Yesterday, the Opposition raised a question of privilege, accusing the Harper government of misleading the House on the nature of Canada’s military role in Iraq. (The mission is known as Operation IMPACT, and you can find the official DND page describing it here.)
Specifically, the Opposition wanted to pin the government down on the definition of combat. Responding was house leader Peter Van Loan, and his response, while underreported (hey, it wasn’t Question Period) is still a pretty good one:
We think self-defence is not combat. We think it is common sense. We think it is what anyone would expect their troops in the field to be able to undertake. The mission is a mission to advise and assist. There is nothing in that mission to prevent our soldiers from defending themselves if they should come under fire.
The opposition, keeps using some funny terms that seem very odd to me. One is “front lines”. Another is “combat zone”. The opposition seems to think that the advise and assist mission means that our forces will never be on the front lines of the combat zone. “Front lines” is an archaic image. This is what we had in World War I, when soldiers were in trenches. There is nothing like that right now. Right now, in a place like Iraq, where our special forces are on the ground, everything is the front line. Everything is the combat zone.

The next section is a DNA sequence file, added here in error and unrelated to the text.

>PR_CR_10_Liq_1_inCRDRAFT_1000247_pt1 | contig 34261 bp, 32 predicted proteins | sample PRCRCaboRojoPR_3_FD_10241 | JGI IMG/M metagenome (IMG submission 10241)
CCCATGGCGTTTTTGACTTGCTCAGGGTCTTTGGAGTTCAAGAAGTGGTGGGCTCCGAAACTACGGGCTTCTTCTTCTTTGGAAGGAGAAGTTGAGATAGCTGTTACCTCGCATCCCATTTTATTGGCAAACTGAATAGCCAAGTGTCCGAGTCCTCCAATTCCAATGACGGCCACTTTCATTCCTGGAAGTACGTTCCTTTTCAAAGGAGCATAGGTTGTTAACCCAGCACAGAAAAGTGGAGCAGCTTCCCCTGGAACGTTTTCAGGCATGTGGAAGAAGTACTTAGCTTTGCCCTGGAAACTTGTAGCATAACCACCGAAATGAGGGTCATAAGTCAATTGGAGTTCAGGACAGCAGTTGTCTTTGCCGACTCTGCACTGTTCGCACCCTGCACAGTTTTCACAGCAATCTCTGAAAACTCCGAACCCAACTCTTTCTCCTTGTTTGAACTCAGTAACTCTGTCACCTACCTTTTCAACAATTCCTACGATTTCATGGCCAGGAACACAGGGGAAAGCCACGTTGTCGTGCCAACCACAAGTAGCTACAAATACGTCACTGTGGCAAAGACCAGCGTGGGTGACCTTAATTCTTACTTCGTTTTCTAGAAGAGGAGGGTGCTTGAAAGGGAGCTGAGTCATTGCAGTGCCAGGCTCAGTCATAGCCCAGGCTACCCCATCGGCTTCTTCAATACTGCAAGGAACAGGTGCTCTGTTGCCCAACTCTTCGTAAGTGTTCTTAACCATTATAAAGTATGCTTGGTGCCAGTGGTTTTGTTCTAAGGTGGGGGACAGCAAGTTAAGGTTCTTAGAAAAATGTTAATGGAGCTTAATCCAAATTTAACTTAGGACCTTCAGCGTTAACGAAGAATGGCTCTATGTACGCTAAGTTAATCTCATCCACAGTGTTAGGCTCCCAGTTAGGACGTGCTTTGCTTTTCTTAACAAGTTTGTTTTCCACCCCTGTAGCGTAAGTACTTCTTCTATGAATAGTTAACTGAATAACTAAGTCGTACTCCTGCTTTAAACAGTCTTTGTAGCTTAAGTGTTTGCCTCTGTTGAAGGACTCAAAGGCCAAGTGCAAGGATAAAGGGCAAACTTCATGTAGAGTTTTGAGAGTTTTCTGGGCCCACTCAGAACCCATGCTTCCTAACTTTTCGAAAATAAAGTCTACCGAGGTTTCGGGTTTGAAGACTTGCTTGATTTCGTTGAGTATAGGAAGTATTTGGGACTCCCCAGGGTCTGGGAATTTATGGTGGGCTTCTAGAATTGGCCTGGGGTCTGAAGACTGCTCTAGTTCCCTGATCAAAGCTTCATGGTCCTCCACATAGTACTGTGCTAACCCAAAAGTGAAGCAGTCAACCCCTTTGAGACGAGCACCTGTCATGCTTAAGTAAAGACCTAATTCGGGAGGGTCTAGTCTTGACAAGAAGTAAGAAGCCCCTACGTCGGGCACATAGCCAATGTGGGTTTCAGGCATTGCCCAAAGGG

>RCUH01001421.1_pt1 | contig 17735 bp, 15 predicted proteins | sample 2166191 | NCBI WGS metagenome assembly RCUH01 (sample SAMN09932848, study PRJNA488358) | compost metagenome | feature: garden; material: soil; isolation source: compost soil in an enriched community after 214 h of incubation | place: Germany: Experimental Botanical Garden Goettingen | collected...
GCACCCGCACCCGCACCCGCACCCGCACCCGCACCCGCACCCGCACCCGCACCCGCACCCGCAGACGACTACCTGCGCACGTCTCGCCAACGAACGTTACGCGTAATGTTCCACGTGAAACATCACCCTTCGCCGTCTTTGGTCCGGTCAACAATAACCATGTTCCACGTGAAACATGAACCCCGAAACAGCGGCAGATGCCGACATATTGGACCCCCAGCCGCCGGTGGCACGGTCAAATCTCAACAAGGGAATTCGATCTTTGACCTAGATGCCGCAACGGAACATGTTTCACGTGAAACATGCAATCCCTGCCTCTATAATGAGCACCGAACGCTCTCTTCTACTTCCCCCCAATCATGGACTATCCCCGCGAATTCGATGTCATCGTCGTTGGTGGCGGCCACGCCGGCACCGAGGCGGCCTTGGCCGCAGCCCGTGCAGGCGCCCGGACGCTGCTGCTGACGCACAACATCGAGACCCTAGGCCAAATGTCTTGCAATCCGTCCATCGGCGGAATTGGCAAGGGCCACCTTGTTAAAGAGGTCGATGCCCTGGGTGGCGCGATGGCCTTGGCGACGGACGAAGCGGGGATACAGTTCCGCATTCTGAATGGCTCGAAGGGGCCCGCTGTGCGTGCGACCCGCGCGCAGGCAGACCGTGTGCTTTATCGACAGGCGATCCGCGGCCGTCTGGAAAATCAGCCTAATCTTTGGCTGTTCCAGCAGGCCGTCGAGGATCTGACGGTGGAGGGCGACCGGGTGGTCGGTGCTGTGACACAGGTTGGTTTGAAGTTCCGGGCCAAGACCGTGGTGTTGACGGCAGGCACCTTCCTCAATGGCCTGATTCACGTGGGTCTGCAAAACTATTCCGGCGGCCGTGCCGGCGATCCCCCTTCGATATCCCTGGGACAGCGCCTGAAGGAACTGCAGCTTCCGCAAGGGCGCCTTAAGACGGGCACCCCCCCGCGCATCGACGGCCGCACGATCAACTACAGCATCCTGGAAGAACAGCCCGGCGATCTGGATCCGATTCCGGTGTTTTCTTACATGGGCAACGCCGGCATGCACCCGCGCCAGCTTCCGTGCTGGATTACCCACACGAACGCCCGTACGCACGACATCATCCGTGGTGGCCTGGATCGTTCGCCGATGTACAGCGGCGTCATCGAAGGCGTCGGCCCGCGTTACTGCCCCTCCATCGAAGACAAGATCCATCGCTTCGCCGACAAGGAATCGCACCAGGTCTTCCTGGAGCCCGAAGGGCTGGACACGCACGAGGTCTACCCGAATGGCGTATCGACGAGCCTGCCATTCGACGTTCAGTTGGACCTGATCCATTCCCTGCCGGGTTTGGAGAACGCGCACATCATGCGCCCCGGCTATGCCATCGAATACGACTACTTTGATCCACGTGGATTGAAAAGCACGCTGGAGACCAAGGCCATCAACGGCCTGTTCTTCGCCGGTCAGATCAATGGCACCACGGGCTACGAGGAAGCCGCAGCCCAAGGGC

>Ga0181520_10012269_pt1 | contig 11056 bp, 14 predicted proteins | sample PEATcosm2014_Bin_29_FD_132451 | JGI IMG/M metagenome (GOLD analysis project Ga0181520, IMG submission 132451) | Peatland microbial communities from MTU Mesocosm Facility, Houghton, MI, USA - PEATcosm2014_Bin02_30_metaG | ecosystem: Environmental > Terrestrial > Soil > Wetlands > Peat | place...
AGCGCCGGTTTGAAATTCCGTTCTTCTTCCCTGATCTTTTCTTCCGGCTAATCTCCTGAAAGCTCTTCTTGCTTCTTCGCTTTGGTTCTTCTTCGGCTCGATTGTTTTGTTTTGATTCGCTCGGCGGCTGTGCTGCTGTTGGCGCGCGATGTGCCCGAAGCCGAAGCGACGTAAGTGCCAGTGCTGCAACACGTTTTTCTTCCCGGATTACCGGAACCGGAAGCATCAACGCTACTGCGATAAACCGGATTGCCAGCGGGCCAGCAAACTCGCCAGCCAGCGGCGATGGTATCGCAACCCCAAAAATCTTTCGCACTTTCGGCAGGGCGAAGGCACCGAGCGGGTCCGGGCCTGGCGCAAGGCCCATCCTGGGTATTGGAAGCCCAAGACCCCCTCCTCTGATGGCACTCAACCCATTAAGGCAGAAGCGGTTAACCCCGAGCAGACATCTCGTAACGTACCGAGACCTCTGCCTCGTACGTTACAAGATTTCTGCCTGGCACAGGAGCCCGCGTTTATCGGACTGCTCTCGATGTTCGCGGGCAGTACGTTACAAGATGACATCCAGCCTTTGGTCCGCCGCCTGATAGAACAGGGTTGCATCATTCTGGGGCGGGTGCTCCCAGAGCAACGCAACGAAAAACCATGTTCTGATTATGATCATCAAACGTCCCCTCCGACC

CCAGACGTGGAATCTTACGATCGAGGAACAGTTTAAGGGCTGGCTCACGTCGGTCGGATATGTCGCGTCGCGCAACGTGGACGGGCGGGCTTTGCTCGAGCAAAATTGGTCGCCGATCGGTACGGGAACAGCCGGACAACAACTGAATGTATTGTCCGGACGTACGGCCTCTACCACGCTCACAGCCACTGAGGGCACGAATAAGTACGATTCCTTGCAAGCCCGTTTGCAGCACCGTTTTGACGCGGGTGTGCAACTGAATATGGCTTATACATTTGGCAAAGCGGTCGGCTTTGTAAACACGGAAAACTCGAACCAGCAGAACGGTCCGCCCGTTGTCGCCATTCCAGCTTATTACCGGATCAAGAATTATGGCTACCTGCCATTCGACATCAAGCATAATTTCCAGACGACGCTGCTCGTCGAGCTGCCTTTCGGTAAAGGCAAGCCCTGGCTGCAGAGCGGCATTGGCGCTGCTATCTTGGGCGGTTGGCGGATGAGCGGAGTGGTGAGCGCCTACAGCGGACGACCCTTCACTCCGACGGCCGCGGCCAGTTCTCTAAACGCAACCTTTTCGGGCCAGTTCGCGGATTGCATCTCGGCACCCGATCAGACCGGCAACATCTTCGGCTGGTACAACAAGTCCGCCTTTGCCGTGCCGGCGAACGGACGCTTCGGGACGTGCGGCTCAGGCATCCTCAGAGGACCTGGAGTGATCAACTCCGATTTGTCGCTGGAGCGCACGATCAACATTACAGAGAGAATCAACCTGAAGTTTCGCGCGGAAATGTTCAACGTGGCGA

In fact … the combat zone is not just in Iraq. The front lines are not just in Iraq. The combat zone, the front lines, are in Saint-Jean-sur-Richelieu, where a Canadian soldier was killed. They are at the National War Memorial. Those are the front lines now. It is a terminology I frankly do not understand from the opposition.
I heard the hon. member say that he expects that Canadian soldiers will be “behind the wire”. They are in Iraq. There are no Canadian bases in Iraq. There is no wire to be behind. It shows a remarkable lack of understanding of what our forces are doing there.
The fact is that they are in a dangerous place, and in that dangerous place, doing the dangerous work of advising and assisting, they have, and should have, every right to defend themselves. No one has ever told this House of Commons or suggested, not this government at least, that our soldiers should go there with their hands tied behind their backs, restricted from doing that. That is the fundamental difference in this debate, and that is what it is. It is a debate.
Of course, the Opposition are right to be worried that Canada’s current role may, in the long term, escalate into something protracted and more deeply involved. But at the same time, it’s important to emphasize that the nature of the beast is, most definitely, not the same as the one that drew Canada into Afghanistan, and Mr. Van Loan does deserve kudos for drawing attention to that fact.